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Archive for August, 2009

Aeolian Shawl

Every time I see the name of this shawl pattern, I think “How do you knit in natural minor?”

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This is the Aeolian Shawl pattern, from the Spring 09 issue of Knitty. I found it to be an interesting and engaging knit, much like the other shawl I have knit by the same designer, Laminaria. Neither shawl ever got boring.

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I knit this on US size 3 needles, using a lilac colored skein of Silk Lace from Claudia Handpainted Yarns. Although the yarn is a bit pricey, I’ve used it before DSCN0897and know that it will hold up well. I was a bit surprised, however, to find how much the yarn shredded when I had to frog a substantial portion of the shawl. I was also displeased to find a knot and a few slubs in my skein; at this price, I do not expect to find multiple knots or other imperfections.

This pattern calls for 2250 size 8 seed beads. I upped to a size 6 bead, but reduced the number of beads used by about 80%. I generally dislike both beading and the feeling of too much “bling,” so  I included beads only on the borders, and picked which beads I wanted for impact. I have listed my reductions at the bottom of this post.

 

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For this pattern, I used a crochet chain bind-off. As this shawl is knit in stockinette lace right up to the bind-off, I would normally be concerned about the edge rolling. However, the edge contains both a heavy amount of open lacework, the beads help to weigh the edge down to prevent curling, and pure silk tends to take a block very well, so I threw caution to the wind and used the bind-off that I thought would look nicest. So far, no curling! At the end, I had about 18 inches of yarn to spare. Given that I started out with 1100 yards, that was a little close!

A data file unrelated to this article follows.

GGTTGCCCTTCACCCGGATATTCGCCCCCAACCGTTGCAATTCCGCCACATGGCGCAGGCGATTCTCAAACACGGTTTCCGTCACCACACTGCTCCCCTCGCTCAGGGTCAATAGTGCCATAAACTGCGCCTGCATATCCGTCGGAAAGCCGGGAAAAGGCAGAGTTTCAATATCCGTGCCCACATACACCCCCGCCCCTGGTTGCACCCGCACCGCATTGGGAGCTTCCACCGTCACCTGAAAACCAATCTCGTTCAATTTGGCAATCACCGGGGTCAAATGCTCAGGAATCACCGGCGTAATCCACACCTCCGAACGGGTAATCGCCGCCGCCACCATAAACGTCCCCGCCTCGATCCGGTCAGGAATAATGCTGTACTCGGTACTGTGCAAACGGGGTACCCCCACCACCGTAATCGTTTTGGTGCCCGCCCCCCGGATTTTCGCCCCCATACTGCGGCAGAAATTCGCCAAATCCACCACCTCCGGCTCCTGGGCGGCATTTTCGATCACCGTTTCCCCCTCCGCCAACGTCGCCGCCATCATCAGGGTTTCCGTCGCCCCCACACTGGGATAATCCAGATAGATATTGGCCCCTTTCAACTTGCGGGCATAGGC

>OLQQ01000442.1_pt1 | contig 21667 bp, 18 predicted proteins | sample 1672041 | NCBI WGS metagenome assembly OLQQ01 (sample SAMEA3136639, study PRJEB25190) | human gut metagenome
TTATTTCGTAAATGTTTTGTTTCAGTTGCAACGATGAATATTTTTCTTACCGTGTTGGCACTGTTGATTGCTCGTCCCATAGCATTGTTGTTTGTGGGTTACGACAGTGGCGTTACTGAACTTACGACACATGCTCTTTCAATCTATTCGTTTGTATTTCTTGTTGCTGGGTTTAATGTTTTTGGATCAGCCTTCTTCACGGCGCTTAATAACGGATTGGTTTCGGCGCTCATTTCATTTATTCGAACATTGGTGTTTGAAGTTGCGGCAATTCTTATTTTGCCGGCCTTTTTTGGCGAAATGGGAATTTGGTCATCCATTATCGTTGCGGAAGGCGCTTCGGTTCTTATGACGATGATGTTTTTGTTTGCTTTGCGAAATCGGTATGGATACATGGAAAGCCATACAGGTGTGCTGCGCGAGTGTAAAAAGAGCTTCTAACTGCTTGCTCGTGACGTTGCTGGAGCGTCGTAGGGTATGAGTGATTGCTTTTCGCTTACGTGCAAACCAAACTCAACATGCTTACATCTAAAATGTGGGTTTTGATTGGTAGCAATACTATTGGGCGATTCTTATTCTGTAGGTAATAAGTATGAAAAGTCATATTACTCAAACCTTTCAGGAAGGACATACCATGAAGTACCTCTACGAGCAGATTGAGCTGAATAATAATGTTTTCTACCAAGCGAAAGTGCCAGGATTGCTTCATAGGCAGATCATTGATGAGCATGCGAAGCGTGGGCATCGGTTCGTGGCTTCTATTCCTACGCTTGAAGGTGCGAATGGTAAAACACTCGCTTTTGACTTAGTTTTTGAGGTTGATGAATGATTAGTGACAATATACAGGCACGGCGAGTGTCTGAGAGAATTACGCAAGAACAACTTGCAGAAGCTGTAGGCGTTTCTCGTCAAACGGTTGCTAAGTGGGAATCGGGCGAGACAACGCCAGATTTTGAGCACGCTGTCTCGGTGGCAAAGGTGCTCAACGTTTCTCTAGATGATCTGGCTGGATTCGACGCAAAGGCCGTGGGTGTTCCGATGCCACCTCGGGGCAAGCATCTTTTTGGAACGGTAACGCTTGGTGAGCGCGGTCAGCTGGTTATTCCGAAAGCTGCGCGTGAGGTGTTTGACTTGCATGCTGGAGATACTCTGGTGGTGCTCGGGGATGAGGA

This shawl was challenging to block. My first attempt to block the shawl flat was unsatisfactory.

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I own two sets of blocking mats – theoretically, enough to block just about anything. However, as you can see from the photos, this shawl is just a tad oversized. The edges ran off at multiple points, and parts of the border were quite distorted. So, I folded the shawl in half along its spine.

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This enabled me to spread the border sections out properly. At this point, I found that the “tail” of the shawl needed to curve out, something that would not have been possible to do had I blocked the shawl flat.

This shawl blocked out to be quite large: 88 inches along the wingspan, and 45 inches down the back. If I don’t fold the top over, it hits me right at the knee! However, with the top folded up a bit, the wings are long and weighty enough with the beads that I can throw one end over my shoulder and be confident that the shawl will stay put without a pin – nice!

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For anyone is knitting this shawl who wants to follow my bead reductions, they are as follows:

Set-up chart: no beads

Yucca chart: no beads

Transition chart: no beads

Agave chart: Center beads only on rows 3 and 5 (these make a little triangle)

Final Agave chart: Center beads only as for Agave chart.

Left edge, center edge and right edge chart: all beads.

Edge set-up chart: Beads on rows 3 and 5 only.

Main Edge chart: all beads EXCEPT for row 43. In row 43, I placed beads on the designated stitches that were knit plain, but did not place beads on the designated decrease stitches. For row 45, I placed all beads as indicated.

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